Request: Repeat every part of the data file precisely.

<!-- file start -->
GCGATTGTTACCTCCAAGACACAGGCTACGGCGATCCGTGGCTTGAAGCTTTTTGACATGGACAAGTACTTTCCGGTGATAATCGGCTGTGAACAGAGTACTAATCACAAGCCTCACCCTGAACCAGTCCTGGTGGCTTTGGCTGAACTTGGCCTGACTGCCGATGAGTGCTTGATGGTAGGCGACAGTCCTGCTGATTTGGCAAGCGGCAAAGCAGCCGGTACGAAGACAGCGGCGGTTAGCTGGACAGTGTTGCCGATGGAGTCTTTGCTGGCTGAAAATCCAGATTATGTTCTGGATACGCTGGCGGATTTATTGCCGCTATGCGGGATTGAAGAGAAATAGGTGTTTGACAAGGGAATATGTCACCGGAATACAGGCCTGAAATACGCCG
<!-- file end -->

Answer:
GCGATTGTTACCTCCAAGACACAGGCTACGGCGATCCGTGGCTTGAAGCTTTTTGACATGGACAAGTACTTTCCGGTGATAATCGGCTGTGAACAGAGTACTAATCACAAGCCTCACCCTGAACCAGTCCTGGTGGCTTTGGCTGAACTTGGCCTGACTGCCGATGAGTGCTTGATGGTAGGCGACAGTCCTGCTGATTTGGCAAGCGGCAAAGCAGCCGGTACGAAGACAGCGGCGGTTAGCTGGACAGTGTTGCCGATGGAGTCTTTGCTGGCTGAAAATCCAGATTATGTTCTGGATACGCTGGCGGATTTATTGCCGCTATGCGGGATTGAAGAGAAATAGGTGTTTGACAAGGGAATATGTCACCGGAATACAGGCCTGAAATACGCCG